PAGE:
The Emperor’s Exile by Simon Scarrow

The Emperor's Exile Cover

Publisher: Headline (Trade Paperback – 10 November 2020)

Series: Eagles of the Empire – Book 19

Length: 434 pages

My Rating: 4.5 out of 5 stars

One of the top authors of Roman historical fiction, Simon Scarrow, returns with the latest exciting novel in his Eagles of the Empire series, The Emperor’s Exile.

Rome, 57 A.D.  Following their adventures in Parthia, Legionary veterans Tribune Cato and Centurion Marco return to Rome with the remnants of their Praetorian Cohort.  Thanks to the ever-shifting politics of Rome and the fickleness of Emperor Nero’s court, Cato faces a hostile reception from some of Nero’s advisors, who hold him responsible for the military disasters experienced in the Parthian campaign.  Soon Cato has his command taken away from him, while Marco decides to resign from the Legions in protest, determined to live out his retirement in Britain.

Isolated in Rome, Cato is forced by one of Nero’s advisors to take on a new and dangerous mission.  Nero’s mistress, the beautiful Claudia Acte, has risen too high too quickly, and Nero’s political enemies have manipulated him into sending her into exile.  Travelling with a select group of Praetorian officers and his new advisor, the spy Apollonius, Cato must escort Claudia to the location of her exile, the island province of Sardinia, where he has another mission to accomplish.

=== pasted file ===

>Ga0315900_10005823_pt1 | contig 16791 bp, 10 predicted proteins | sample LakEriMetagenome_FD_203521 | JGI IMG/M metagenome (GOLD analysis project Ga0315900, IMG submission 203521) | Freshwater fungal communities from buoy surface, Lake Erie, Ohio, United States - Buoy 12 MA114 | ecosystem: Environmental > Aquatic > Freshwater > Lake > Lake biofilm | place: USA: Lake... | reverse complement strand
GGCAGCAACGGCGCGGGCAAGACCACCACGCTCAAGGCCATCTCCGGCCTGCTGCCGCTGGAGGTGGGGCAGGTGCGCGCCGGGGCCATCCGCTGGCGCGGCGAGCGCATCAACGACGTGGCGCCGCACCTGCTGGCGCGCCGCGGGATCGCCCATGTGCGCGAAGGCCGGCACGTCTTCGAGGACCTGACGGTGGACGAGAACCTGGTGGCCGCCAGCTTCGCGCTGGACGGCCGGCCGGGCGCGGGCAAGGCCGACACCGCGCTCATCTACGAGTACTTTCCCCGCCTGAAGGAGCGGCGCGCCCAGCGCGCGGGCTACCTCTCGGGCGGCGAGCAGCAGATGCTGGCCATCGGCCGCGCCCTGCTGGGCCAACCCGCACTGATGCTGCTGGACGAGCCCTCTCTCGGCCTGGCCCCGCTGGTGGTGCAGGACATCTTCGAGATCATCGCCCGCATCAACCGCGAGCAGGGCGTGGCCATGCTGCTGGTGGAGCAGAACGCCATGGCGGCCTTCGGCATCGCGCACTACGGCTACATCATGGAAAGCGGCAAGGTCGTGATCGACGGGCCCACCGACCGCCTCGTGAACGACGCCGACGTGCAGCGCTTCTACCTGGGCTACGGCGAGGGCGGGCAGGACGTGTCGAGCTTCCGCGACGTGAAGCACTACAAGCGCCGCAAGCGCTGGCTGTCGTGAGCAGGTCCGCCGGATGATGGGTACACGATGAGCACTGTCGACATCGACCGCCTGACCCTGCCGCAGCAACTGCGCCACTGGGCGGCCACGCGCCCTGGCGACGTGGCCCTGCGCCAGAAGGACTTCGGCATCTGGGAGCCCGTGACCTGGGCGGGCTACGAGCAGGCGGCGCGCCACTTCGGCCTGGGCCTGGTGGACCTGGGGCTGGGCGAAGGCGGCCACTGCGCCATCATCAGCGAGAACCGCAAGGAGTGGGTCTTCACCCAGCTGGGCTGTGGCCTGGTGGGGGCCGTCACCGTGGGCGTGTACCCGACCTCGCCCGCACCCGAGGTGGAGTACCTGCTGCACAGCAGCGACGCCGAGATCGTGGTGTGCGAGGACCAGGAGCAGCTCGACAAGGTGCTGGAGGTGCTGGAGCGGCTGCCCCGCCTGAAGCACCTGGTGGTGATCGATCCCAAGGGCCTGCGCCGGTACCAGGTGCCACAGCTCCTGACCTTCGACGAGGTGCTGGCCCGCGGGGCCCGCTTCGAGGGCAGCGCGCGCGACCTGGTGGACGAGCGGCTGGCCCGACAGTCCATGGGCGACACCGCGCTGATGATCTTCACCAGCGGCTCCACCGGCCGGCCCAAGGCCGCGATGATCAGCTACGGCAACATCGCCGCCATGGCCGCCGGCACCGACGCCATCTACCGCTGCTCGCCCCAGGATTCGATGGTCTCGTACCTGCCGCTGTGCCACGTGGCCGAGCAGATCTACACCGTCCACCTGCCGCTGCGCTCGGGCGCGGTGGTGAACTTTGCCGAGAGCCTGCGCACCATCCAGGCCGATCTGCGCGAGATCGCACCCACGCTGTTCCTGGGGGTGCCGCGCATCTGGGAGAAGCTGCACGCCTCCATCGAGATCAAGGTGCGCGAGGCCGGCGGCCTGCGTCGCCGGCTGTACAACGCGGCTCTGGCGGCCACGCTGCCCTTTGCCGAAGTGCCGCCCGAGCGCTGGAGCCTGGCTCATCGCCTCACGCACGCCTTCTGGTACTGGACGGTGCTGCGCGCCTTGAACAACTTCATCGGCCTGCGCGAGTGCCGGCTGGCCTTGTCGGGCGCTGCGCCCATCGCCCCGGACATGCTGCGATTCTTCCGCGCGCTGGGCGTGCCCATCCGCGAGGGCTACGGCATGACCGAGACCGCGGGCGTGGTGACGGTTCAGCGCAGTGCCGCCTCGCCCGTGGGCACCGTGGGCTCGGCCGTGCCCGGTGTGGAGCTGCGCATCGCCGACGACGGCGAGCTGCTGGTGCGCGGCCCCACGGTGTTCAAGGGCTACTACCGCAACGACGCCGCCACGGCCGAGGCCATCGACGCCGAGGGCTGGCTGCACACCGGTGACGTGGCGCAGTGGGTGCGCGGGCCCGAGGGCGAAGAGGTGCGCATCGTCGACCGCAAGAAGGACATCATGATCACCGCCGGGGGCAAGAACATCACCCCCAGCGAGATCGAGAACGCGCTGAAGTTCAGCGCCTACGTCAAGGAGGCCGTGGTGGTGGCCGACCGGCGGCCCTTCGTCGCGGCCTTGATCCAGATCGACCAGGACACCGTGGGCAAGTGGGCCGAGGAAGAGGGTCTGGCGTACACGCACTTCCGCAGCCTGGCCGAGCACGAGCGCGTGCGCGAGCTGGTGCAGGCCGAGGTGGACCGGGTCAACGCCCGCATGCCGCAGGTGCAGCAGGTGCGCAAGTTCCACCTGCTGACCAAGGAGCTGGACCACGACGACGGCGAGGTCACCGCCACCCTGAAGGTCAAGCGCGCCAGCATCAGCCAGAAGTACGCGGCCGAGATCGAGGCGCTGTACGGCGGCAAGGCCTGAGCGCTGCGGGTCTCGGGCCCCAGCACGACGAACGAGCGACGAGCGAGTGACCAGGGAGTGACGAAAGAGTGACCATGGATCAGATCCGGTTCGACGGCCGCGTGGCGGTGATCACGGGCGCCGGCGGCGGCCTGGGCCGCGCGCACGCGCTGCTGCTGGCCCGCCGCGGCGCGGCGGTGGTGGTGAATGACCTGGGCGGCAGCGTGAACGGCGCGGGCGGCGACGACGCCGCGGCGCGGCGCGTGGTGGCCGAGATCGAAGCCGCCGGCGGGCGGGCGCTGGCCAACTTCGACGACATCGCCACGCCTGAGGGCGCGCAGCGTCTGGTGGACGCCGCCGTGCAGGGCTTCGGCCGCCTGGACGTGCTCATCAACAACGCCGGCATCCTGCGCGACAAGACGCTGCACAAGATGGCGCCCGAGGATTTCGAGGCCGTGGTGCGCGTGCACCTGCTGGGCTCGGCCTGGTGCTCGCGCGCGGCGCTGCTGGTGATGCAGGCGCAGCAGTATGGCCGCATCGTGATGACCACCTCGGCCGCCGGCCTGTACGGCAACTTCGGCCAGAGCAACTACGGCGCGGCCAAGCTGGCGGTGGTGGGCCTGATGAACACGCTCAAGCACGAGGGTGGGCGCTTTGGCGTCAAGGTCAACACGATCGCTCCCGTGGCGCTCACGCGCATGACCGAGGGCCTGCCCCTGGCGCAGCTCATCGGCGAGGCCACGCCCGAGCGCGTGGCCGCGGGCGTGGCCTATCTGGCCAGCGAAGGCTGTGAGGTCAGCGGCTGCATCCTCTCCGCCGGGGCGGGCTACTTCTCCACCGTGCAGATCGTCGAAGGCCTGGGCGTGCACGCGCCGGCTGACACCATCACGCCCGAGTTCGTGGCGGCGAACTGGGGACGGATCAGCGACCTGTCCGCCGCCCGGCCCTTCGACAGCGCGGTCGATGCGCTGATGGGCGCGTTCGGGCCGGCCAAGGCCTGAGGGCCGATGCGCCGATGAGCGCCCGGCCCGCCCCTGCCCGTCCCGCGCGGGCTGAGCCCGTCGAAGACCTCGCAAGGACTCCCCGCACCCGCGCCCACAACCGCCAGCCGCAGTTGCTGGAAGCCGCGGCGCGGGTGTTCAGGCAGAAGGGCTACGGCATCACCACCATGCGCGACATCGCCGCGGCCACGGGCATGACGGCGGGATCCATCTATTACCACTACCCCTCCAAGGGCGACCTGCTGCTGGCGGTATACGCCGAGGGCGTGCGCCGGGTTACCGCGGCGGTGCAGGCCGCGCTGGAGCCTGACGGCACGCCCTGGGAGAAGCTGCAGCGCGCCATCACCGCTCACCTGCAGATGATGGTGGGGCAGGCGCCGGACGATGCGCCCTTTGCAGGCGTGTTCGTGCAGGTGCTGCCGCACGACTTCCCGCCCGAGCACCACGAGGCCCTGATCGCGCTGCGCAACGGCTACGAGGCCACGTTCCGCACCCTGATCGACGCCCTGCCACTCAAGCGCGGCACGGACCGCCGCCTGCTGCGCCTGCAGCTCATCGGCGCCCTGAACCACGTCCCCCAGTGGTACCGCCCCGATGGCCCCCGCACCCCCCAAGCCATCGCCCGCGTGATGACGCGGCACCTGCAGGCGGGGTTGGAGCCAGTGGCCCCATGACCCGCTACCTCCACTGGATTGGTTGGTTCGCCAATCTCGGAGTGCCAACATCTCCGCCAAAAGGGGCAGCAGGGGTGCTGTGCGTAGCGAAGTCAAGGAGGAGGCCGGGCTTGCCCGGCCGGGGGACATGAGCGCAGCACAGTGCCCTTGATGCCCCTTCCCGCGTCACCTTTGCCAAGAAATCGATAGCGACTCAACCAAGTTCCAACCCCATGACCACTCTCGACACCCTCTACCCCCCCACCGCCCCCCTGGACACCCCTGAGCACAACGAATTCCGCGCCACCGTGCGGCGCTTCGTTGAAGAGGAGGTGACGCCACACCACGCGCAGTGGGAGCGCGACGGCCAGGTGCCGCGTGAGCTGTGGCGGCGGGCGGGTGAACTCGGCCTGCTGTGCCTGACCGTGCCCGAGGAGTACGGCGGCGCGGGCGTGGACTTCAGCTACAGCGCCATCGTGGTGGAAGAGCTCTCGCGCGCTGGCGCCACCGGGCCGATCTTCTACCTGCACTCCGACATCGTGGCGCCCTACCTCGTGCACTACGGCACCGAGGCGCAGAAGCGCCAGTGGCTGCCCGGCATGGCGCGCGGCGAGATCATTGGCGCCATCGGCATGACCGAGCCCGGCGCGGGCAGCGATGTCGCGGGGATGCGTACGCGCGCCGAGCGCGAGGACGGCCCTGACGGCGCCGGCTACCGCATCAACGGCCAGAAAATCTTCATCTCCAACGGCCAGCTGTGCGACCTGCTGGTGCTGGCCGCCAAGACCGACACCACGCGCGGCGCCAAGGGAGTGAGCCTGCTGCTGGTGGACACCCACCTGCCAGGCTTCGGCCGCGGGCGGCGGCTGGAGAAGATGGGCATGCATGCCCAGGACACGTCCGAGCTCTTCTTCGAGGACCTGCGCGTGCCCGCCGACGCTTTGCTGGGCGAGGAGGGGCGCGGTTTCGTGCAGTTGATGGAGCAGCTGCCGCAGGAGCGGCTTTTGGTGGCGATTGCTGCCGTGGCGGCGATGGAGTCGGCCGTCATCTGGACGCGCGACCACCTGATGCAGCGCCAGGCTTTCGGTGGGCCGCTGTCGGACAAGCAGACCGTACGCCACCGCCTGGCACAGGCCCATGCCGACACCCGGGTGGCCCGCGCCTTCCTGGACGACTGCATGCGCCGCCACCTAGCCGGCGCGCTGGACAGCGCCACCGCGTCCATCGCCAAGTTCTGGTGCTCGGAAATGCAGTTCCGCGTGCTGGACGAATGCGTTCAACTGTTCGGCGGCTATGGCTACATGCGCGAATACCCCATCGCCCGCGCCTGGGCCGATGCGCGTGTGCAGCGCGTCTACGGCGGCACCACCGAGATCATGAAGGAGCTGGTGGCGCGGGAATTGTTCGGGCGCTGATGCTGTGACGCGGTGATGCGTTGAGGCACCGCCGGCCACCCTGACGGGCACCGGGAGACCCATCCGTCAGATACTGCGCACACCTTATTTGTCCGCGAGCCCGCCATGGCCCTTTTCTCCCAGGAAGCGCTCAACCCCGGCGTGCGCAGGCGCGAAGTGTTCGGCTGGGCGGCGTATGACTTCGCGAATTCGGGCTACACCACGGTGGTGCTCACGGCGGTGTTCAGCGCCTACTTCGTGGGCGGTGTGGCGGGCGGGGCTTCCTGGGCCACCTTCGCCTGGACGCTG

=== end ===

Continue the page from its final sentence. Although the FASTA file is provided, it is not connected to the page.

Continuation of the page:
Sardinia has long been plagued by tribes of bandits living wild in the centre of the island.  These proud decedents of the original inhabitants of Sardinia have been causing problems in recent months, raiding the local villages and ambushes caravans.  Taking command of Sardinia’s entire garrison, Cato begins to work out a strategy to defeat the locals and regain his position in Rome.  However, this proves harder than originally anticipated as Cato needs to contend with a disorganised military force, a dangerous plague that is beginning to overwhelm the island and a surprisingly competent group of bandits with unparalleled knowledge of the local landscape.  Worse, Cato begins to have dangerous feelings for Claudia, feelings which his enemies will exploit and which could set the entirety of Rome against him.  Can Cato pacify Sardinia before his entire force is decimated, or have his adventures finally come to an end?

This was another fantastic and highly enjoyable historical fiction novel from one of my favourite authors, Simon Scarrow, who has produced an impressive new entry in his long-running Eagles of the Empire series.  The Eagles of the Empire books are easily among the best Roman historical fiction series out there at the moment, and I have had an amazing time reading every single entry in this series, including the last two novels, The Blood of Rome and Traitors of RomeThe Emperor’s Exile is the 19th Eagles of the Empire book and the author has produced another impressive story, featuring great historical elements and some fantastic character work.  I had an awesome time reading this book and it is definitely worth checking out.